9

I have a huge ecommerce project (WSP) I inherited so it's nearly 800k lines of brownfield code with many components. When I compile I unerringly get a warning about circular references and the compile stops. If I build again it completes and runs.

I have no idea where to start looking for this circular reference. I understand what they are, just not how to find a needle like that in the haystack of my project.

How does one identify the cause of a circular reference without going line by line?

2
  • 2
    Check each projects references and see if any project references one that references itself? Feb 16, 2017 at 17:14
  • 4
    The error will tell you what projects are causing a circular reference. On the right side of the error, you should see a Project. If you click on the references for that project, it will have a yellow triangle under it. Those are your circular (or other errors) references. +TheLethalCoder, he speciificaly states that the project is huge. That's such a long winded way of doing it, and goes against specifically what he asked.
    – Dispersia
    Feb 16, 2017 at 17:17

1 Answer 1

8

You can try the Architecture Explorer (Visual Studio > Architecture > New Dependency Diagram) or a project like NDepend (not free).

If you don't see the architecture menu in Visual Studio, you may need to modify your installation to add the Architecture tools.

In Visual Studio 2015 Enterprise, you can right click on your solution and select Show Project Dependency Diagram if you have ReShaper.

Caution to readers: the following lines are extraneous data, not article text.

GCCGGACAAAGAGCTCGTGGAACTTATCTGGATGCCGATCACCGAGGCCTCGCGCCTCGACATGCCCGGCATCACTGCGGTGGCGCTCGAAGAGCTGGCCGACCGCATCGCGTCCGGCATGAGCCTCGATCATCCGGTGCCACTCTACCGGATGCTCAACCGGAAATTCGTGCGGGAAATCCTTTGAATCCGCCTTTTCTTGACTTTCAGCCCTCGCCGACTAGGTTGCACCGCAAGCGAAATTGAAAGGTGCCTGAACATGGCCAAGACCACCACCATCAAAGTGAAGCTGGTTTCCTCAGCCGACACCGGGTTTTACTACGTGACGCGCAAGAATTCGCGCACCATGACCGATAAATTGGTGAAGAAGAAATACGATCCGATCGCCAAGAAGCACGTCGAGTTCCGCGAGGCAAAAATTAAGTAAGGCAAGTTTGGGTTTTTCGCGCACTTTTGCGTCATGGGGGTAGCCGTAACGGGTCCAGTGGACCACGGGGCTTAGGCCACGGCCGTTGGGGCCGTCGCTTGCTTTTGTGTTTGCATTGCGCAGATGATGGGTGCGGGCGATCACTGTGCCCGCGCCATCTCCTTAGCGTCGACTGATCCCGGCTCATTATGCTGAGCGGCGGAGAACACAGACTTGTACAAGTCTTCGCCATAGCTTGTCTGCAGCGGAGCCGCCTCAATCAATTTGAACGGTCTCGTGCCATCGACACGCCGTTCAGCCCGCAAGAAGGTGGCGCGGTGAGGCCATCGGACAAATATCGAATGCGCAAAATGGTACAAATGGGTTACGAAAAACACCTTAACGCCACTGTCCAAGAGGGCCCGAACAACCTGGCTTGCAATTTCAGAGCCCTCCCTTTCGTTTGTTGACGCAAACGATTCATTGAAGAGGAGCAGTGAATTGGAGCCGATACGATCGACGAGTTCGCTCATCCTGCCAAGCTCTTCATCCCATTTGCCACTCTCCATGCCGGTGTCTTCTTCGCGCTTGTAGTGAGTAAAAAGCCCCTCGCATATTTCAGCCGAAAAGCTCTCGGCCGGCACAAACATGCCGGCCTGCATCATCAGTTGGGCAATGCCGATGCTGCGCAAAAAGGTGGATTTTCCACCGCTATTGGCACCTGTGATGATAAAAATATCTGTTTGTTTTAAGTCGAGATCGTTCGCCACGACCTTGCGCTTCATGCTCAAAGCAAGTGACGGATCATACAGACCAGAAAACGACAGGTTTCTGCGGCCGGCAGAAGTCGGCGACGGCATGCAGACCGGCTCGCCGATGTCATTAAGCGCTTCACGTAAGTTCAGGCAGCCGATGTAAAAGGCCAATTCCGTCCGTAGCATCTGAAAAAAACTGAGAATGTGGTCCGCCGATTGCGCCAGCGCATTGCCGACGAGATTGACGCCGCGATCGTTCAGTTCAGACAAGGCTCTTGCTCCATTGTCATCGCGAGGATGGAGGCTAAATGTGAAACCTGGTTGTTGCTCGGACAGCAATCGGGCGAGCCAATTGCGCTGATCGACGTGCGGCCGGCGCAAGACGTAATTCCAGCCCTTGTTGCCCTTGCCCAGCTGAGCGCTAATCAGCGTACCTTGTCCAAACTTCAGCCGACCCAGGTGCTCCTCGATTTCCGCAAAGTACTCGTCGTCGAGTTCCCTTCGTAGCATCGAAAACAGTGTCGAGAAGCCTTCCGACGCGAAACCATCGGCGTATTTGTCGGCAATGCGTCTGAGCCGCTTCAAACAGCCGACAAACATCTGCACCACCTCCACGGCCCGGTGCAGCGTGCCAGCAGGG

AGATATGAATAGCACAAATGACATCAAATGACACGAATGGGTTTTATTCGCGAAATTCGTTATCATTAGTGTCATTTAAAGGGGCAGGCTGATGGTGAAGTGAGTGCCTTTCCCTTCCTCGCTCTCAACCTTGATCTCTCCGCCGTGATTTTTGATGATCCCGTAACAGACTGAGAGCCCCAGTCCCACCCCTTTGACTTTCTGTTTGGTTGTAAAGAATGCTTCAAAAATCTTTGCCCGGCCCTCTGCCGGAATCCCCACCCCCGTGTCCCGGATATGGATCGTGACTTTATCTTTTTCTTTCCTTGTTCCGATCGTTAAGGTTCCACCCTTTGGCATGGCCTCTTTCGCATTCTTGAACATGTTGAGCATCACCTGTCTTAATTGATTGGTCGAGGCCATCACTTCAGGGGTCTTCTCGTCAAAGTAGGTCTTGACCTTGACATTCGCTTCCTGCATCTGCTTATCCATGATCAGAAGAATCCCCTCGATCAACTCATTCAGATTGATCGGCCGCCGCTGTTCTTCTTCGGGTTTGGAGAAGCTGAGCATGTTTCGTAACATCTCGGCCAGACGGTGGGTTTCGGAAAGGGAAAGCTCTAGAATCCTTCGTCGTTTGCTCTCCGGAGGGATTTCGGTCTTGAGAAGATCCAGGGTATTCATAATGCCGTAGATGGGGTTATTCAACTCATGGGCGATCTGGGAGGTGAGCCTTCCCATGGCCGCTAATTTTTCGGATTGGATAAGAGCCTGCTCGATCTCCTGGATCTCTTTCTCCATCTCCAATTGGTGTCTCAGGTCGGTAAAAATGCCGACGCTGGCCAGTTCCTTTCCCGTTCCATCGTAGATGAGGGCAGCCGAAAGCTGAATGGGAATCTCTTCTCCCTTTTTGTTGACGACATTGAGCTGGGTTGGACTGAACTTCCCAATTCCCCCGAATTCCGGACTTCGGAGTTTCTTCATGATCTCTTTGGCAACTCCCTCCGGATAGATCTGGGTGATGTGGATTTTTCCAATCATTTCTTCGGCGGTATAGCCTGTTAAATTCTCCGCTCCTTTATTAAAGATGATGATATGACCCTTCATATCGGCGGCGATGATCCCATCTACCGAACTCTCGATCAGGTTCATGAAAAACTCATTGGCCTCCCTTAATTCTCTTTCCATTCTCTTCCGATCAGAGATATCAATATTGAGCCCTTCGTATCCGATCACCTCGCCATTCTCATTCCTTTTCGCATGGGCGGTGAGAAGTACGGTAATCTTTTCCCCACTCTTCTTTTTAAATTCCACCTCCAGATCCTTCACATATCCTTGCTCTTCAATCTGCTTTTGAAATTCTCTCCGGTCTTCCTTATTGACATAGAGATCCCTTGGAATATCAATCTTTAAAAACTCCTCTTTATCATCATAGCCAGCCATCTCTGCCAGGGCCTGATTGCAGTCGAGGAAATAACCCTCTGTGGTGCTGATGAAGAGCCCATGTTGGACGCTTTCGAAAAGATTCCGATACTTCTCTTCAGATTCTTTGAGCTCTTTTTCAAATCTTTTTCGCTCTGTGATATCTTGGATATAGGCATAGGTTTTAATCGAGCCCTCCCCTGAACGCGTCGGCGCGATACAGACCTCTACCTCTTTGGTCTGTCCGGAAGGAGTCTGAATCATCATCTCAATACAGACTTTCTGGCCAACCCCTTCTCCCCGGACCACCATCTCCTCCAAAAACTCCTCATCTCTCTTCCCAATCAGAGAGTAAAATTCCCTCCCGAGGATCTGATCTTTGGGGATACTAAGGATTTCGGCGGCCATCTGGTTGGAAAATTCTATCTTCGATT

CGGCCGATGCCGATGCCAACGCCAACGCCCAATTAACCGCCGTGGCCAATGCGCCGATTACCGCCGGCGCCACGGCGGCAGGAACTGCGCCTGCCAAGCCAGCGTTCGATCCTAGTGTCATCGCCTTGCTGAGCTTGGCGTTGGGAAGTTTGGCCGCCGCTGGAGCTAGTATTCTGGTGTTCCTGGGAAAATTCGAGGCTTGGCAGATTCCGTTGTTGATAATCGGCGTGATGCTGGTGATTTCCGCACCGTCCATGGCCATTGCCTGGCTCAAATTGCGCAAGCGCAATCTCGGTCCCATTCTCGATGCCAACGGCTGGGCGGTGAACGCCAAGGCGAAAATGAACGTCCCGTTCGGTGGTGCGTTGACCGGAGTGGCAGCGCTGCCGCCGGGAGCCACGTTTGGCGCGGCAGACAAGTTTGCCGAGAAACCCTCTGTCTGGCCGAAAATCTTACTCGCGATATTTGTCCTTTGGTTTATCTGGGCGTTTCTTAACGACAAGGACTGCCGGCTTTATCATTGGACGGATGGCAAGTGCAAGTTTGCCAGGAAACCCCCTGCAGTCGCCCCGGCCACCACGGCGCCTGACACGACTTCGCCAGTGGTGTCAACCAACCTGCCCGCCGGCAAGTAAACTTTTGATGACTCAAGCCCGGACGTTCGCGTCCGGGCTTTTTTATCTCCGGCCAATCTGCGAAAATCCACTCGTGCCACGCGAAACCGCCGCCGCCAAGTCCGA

5
  • If project is huge you can group projects in different folders having a clear dependancy hierarchy and you filter these folders in the dependency diagram. If you can't spot quickly circular dependancies it is really worth making some order in the diagram.
    – sofsntp
    Feb 16, 2017 at 17:33
  • Thanks for the very useful answer with several alternatives!
    – Deverill
    Feb 16, 2017 at 19:09
  • You can right click on your solution and select Select Project Dependency Diagram in VS Enterprise 2017 as well. Jan 7, 2019 at 11:32
  • First link is down
    – Hille
    Dec 4, 2019 at 8:18
  • 1
    @Hille Thanks for the heads up. I believe it originally linked to a project by a developer who now works on Visual Studio tools, so his project(s) have been rolled into new versions of VS.
    – C. Helling
    Dec 4, 2019 at 16:29

Your Answer

By clicking “Post Your Answer”, you agree to our terms of service, privacy policy and cookie policy

Not the answer you're looking for? Browse other questions tagged or ask your own question.